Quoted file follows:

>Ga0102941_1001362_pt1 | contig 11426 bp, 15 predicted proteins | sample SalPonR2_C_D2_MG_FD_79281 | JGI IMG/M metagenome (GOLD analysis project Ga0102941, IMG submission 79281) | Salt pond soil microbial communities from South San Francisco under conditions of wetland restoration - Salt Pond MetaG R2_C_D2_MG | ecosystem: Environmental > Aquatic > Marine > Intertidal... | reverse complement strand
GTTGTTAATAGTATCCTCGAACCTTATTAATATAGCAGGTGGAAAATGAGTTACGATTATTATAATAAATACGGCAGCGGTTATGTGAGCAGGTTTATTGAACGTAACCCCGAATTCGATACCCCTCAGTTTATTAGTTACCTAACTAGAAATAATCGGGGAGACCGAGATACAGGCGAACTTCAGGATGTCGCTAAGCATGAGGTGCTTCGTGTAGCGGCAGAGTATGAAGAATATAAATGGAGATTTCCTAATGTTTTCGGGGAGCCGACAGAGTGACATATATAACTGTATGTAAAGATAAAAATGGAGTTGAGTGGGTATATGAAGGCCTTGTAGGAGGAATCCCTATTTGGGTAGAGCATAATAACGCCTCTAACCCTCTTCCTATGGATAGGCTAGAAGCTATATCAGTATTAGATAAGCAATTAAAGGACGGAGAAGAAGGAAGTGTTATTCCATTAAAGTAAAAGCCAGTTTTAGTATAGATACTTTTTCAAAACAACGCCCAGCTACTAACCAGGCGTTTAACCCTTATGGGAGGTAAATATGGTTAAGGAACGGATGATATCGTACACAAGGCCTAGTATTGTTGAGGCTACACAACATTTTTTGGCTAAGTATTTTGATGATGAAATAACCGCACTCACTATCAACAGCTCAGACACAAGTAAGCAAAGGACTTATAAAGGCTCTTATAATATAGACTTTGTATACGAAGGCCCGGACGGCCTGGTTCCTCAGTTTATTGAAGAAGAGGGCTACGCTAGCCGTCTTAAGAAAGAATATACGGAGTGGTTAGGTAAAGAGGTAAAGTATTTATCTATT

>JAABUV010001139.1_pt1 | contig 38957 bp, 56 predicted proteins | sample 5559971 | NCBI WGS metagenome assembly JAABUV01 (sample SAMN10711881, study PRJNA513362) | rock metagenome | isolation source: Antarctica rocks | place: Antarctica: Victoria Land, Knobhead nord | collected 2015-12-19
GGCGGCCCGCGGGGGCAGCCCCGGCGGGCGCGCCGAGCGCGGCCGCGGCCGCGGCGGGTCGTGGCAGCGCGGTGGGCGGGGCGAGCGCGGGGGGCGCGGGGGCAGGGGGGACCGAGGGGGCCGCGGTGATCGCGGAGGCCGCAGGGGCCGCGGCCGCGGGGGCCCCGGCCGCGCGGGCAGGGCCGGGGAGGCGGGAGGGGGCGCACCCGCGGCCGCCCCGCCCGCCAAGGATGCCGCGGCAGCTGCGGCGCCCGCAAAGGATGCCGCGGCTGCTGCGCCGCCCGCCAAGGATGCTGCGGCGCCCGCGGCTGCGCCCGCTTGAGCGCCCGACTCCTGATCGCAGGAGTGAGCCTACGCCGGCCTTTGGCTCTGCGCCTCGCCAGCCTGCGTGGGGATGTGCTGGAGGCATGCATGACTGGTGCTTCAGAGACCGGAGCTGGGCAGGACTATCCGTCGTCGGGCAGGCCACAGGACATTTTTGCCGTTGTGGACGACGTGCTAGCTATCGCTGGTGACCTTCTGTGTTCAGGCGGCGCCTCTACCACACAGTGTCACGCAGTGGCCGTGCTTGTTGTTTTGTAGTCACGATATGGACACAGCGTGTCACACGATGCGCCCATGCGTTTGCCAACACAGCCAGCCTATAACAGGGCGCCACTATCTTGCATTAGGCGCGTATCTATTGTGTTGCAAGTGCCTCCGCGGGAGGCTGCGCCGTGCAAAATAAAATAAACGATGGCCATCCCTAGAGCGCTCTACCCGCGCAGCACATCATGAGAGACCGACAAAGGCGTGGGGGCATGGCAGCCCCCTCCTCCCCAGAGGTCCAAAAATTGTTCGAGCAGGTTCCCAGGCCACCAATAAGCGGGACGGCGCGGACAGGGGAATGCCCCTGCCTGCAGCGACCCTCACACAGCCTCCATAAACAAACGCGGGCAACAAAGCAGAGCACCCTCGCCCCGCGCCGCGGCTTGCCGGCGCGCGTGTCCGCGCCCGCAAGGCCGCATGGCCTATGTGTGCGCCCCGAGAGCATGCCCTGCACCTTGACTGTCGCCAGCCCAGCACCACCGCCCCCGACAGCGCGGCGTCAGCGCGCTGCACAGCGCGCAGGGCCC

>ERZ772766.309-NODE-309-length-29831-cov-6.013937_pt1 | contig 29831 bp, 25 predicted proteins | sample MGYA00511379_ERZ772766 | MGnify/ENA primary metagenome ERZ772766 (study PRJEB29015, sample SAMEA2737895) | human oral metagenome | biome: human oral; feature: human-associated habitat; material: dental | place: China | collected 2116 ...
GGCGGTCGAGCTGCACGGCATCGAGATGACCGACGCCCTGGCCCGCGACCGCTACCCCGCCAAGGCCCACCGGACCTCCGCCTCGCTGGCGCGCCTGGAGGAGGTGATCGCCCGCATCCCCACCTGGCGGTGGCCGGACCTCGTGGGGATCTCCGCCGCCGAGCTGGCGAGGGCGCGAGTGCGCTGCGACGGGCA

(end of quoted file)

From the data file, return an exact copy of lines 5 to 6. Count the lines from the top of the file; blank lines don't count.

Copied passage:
>ERZ772766.309-NODE-309-length-29831-cov-6.013937_pt1 | contig 29831 bp, 25 predicted proteins | sample MGYA00511379_ERZ772766 | MGnify/ENA primary metagenome ERZ772766 (study PRJEB29015, sample SAMEA2737895) | human oral metagenome | biome: human oral; feature: human-associated habitat; material: dental | place: China | collected 2116 ...
GGCGGTCGAGCTGCACGGCATCGAGATGACCGACGCCCTGGCCCGCGACCGCTACCCCGCCAAGGCCCACCGGACCTCCGCCTCGCTGGCGCGCCTGGAGGAGGTGATCGCCCGCATCCCCACCTGGCGGTGGCCGGACCTCGTGGGGATCTCCGCCGCCGAGCTGGCGAGGGCGCGAGTGCGCTGCGACGGGCA